Many years ago when I worked at the Cato Institute (more on that later) I managed to so offend friend and foreign policy guy Justin Logan that he backed slowly out of the lunchroom. You may wonder, what bigmouthed thing had I said? That America was right to invade Iraq? That torture is A-OK? That I was thinking of getting a Woodrow Wilson tat?
None of the above. We had been discussing a poll finding that something like a majority of Republicans believed large caches of Weapons of Mass Destruction had been found in Iraq, contrary to the evidence. I argued many of those Republicans did not, in fact, believe that WMDs had been discovered in Iraq.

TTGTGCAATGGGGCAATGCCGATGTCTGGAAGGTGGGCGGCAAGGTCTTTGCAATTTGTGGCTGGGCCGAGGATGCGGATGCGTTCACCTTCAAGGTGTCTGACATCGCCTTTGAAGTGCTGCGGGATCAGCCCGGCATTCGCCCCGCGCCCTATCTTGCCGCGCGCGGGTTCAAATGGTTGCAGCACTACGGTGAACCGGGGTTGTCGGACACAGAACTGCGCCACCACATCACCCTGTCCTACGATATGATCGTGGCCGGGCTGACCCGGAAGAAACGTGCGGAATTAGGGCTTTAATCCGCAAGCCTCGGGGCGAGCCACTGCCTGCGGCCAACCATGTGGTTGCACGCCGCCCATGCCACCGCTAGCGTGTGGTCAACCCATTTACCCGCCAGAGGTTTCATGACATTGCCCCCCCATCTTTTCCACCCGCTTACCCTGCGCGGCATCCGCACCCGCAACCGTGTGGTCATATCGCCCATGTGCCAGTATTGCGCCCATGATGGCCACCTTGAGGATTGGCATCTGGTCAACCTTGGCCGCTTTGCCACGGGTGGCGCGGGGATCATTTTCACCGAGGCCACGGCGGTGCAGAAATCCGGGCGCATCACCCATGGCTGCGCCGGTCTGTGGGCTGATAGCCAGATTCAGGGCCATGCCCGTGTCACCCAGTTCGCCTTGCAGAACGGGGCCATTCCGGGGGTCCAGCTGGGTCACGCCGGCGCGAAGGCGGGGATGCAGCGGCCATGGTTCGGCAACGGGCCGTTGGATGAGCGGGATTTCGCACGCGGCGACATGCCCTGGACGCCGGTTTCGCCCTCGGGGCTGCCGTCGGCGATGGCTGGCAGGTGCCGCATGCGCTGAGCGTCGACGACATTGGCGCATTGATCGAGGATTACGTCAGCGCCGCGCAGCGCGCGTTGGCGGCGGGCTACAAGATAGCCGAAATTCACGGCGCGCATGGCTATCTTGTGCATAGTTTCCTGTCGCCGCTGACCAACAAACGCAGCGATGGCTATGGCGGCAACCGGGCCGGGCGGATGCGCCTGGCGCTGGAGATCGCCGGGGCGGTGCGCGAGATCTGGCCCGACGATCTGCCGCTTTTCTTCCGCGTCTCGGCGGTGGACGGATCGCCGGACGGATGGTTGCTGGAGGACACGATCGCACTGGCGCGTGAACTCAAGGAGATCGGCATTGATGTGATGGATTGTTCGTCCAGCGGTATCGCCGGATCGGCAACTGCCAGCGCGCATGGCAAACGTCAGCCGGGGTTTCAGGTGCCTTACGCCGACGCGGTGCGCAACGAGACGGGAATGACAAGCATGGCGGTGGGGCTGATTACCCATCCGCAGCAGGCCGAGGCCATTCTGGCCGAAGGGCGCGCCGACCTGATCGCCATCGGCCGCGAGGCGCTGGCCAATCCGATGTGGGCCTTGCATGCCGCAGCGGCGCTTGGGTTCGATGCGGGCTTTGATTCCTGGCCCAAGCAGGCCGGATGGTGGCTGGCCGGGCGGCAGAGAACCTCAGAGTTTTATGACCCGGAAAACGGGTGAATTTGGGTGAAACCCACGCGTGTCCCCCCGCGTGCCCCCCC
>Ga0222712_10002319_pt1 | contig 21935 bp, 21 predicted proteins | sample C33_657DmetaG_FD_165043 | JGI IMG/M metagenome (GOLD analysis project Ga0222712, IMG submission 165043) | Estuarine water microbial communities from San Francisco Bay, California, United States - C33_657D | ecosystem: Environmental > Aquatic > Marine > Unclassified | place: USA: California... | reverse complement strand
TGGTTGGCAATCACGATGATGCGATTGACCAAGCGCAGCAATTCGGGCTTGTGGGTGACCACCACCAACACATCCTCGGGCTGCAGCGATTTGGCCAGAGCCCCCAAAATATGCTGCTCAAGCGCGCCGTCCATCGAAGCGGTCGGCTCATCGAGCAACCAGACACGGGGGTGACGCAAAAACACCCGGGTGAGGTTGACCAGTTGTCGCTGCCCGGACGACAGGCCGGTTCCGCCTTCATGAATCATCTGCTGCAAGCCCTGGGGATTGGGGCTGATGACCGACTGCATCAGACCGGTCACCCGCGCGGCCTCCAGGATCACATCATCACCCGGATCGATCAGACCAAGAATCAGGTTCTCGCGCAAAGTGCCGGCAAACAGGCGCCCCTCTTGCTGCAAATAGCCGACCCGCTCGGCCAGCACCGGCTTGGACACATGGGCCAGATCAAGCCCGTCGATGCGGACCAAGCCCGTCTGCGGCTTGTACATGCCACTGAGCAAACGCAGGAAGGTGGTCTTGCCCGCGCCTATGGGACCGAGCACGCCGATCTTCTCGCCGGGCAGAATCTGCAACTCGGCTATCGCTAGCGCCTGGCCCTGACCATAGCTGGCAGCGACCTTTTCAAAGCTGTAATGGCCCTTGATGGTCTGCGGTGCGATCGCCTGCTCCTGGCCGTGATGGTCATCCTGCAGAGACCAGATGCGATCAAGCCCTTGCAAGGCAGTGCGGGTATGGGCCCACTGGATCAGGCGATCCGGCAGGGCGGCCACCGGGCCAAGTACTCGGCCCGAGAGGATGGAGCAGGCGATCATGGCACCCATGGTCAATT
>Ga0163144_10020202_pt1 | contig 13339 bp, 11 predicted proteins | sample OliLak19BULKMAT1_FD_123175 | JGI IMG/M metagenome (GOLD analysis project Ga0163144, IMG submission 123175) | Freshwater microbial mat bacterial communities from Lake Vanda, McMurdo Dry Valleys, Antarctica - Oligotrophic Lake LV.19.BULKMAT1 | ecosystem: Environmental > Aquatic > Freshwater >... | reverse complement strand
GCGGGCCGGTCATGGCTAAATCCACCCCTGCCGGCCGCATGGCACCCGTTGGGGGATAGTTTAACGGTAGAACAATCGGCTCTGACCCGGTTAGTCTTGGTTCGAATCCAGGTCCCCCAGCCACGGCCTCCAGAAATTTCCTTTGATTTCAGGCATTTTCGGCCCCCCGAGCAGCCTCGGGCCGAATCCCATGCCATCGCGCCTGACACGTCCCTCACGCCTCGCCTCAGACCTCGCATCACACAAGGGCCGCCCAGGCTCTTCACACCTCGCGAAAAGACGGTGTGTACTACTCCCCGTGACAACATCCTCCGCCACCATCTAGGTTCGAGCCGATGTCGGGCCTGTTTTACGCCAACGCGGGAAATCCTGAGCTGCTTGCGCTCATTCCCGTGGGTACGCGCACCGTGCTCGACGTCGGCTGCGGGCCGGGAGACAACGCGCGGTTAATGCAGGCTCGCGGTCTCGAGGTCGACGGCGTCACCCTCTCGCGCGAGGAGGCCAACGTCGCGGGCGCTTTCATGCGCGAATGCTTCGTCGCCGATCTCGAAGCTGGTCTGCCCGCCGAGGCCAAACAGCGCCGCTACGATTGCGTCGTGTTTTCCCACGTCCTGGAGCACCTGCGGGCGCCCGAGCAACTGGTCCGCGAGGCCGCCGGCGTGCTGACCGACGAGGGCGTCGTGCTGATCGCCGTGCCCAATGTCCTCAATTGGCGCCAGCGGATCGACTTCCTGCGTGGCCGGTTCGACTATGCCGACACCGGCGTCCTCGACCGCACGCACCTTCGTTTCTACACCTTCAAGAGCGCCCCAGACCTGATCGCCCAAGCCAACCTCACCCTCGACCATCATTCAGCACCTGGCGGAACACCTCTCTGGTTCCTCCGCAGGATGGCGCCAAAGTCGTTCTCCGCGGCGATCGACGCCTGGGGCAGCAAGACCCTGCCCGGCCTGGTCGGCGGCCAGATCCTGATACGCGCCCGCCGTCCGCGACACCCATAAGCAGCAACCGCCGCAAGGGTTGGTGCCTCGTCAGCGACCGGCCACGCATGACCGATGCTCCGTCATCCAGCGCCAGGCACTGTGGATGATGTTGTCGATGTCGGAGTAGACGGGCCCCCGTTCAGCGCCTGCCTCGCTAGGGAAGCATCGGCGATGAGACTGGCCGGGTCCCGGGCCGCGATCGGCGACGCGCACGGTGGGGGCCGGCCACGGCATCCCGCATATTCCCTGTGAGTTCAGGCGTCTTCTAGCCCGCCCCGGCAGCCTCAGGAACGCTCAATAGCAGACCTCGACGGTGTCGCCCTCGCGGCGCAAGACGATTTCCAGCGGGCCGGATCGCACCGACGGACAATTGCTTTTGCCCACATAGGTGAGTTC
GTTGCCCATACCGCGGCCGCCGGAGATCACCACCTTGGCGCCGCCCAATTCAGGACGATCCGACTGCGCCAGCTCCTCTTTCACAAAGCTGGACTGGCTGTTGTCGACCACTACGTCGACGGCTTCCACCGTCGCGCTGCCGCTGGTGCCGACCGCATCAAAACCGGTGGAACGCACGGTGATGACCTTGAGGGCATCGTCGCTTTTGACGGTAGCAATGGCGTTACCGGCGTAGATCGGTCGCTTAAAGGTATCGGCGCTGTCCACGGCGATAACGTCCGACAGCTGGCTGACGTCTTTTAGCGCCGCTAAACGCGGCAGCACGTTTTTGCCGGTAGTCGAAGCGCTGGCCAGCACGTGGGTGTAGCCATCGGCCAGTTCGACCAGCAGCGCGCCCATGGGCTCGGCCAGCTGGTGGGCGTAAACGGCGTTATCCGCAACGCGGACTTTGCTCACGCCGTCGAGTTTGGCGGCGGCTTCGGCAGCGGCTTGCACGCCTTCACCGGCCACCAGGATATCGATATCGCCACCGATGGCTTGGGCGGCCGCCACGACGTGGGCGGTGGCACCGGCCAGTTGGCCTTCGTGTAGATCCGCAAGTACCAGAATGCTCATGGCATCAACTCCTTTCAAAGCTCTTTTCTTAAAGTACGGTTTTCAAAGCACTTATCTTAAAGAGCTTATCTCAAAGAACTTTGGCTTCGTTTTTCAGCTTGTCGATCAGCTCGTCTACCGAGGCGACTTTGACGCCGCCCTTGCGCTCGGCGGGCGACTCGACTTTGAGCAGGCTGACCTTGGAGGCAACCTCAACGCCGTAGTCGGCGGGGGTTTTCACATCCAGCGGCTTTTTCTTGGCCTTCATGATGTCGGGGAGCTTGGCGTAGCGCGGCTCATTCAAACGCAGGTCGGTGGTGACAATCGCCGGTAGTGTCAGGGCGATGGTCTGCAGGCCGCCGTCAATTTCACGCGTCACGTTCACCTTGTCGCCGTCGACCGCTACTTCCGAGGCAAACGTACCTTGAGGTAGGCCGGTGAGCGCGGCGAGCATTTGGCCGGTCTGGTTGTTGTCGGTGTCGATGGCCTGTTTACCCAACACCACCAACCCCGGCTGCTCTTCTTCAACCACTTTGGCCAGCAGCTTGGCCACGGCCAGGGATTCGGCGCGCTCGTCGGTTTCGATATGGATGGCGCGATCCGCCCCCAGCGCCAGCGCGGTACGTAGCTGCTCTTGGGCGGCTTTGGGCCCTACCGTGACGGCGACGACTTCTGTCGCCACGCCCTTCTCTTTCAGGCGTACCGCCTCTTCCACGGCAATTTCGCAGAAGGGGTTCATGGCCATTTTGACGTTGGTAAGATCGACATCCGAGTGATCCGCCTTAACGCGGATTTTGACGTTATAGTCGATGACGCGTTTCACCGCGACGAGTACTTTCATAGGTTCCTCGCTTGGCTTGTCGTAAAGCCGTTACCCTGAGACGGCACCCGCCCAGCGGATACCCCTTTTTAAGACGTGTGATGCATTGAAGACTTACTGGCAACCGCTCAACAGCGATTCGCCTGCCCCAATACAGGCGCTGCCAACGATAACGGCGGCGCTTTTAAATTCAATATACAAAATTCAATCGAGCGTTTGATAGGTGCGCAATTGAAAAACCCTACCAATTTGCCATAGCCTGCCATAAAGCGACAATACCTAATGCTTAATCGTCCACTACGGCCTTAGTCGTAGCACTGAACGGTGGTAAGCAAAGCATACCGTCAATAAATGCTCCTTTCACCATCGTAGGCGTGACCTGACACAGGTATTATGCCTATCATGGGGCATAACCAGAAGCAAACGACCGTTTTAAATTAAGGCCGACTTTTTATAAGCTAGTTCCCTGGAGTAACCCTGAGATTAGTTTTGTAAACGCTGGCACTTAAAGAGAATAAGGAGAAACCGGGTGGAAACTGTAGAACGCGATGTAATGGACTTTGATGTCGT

Rather, I explained, Republicans knew how those polls were going to used polemically and so answered a different set of questions. What they heard was more like “Do you support President Bush and/or the boots already on the ground in Iraq?” So of course they had answered yes.
To his credit, Logan asked a few questions before quitting the field. I explained my belief that people lie to pollsters all the time for a whole number of reasons. These reasons range from social disapproval (“Do I really want to tell the complete stranger on the other end of the line that I’ll vote for Jesse Helms?”) to confusion (the wording of the question can be all-important) to a cynical sophistication (“If I answer x, it will be used to argue y. So, let’s go with -x.”).
At the time, Logan really didn’t know what to make of such high-proof skepticism. I wonder if that’s changed.